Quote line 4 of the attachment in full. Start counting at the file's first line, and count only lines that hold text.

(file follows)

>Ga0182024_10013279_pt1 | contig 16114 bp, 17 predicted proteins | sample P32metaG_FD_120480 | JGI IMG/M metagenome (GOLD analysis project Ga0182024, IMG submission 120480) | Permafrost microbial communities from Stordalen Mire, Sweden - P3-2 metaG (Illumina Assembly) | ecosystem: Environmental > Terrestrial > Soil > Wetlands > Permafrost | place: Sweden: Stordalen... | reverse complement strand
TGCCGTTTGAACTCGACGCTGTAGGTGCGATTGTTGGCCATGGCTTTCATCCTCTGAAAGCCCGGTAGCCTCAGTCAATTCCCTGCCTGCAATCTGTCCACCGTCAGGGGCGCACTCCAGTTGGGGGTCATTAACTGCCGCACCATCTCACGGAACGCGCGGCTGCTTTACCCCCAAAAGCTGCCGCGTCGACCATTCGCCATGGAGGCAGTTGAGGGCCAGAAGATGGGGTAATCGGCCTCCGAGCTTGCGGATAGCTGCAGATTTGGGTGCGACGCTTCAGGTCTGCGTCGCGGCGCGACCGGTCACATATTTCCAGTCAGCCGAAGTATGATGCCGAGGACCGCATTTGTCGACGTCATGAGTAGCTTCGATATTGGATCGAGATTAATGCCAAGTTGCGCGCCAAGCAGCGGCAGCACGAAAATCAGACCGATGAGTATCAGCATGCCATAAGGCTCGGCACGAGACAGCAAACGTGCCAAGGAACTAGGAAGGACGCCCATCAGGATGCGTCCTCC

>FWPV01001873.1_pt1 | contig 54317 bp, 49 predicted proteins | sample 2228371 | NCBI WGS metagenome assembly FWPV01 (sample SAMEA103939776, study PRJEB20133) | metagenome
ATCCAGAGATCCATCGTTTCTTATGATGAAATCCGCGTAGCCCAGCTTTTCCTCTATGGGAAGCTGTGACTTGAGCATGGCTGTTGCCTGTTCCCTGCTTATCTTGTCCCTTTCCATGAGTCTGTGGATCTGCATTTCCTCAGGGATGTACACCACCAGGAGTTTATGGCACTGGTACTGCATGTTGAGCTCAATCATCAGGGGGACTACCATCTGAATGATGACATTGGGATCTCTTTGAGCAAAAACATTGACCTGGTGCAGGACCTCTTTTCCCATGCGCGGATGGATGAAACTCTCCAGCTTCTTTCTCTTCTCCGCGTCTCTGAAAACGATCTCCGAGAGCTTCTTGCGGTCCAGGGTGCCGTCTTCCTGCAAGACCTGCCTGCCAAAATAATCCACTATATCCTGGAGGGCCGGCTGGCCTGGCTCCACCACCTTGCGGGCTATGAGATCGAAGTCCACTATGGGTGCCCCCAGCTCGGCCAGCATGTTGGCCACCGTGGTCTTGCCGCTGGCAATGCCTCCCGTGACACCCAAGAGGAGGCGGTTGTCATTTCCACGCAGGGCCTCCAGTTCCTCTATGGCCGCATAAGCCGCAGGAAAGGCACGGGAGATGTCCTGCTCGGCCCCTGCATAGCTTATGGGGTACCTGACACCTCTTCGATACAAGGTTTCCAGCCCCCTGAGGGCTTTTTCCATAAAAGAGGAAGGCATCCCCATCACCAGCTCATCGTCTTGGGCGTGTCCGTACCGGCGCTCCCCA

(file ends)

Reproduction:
ATCCAGAGATCCATCGTTTCTTATGATGAAATCCGCGTAGCCCAGCTTTTCCTCTATGGGAAGCTGTGACTTGAGCATGGCTGTTGCCTGTTCCCTGCTTATCTTGTCCCTTTCCATGAGTCTGTGGATCTGCATTTCCTCAGGGATGTACACCACCAGGAGTTTATGGCACTGGTACTGCATGTTGAGCTCAATCATCAGGGGGACTACCATCTGAATGATGACATTGGGATCTCTTTGAGCAAAAACATTGACCTGGTGCAGGACCTCTTTTCCCATGCGCGGATGGATGAAACTCTCCAGCTTCTTTCTCTTCTCCGCGTCTCTGAAAACGATCTCCGAGAGCTTCTTGCGGTCCAGGGTGCCGTCTTCCTGCAAGACCTGCCTGCCAAAATAATCCACTATATCCTGGAGGGCCGGCTGGCCTGGCTCCACCACCTTGCGGGCTATGAGATCGAAGTCCACTATGGGTGCCCCCAGCTCGGCCAGCATGTTGGCCACCGTGGTCTTGCCGCTGGCAATGCCTCCCGTGACACCCAAGAGGAGGCGGTTGTCATTTCCACGCAGGGCCTCCAGTTCCTCTATGGCCGCATAAGCCGCAGGAAAGGCACGGGAGATGTCCTGCTCGGCCCCTGCATAGCTTATGGGGTACCTGACACCTCTTCGATACAAGGTTTCCAGCCCCCTGAGGGCTTTTTCCATAAAAGAGGAAGGCATCCCCATCACCAGCTCATCGTCTTGGGCGTGTCCGTACCGGCGCTCCCCA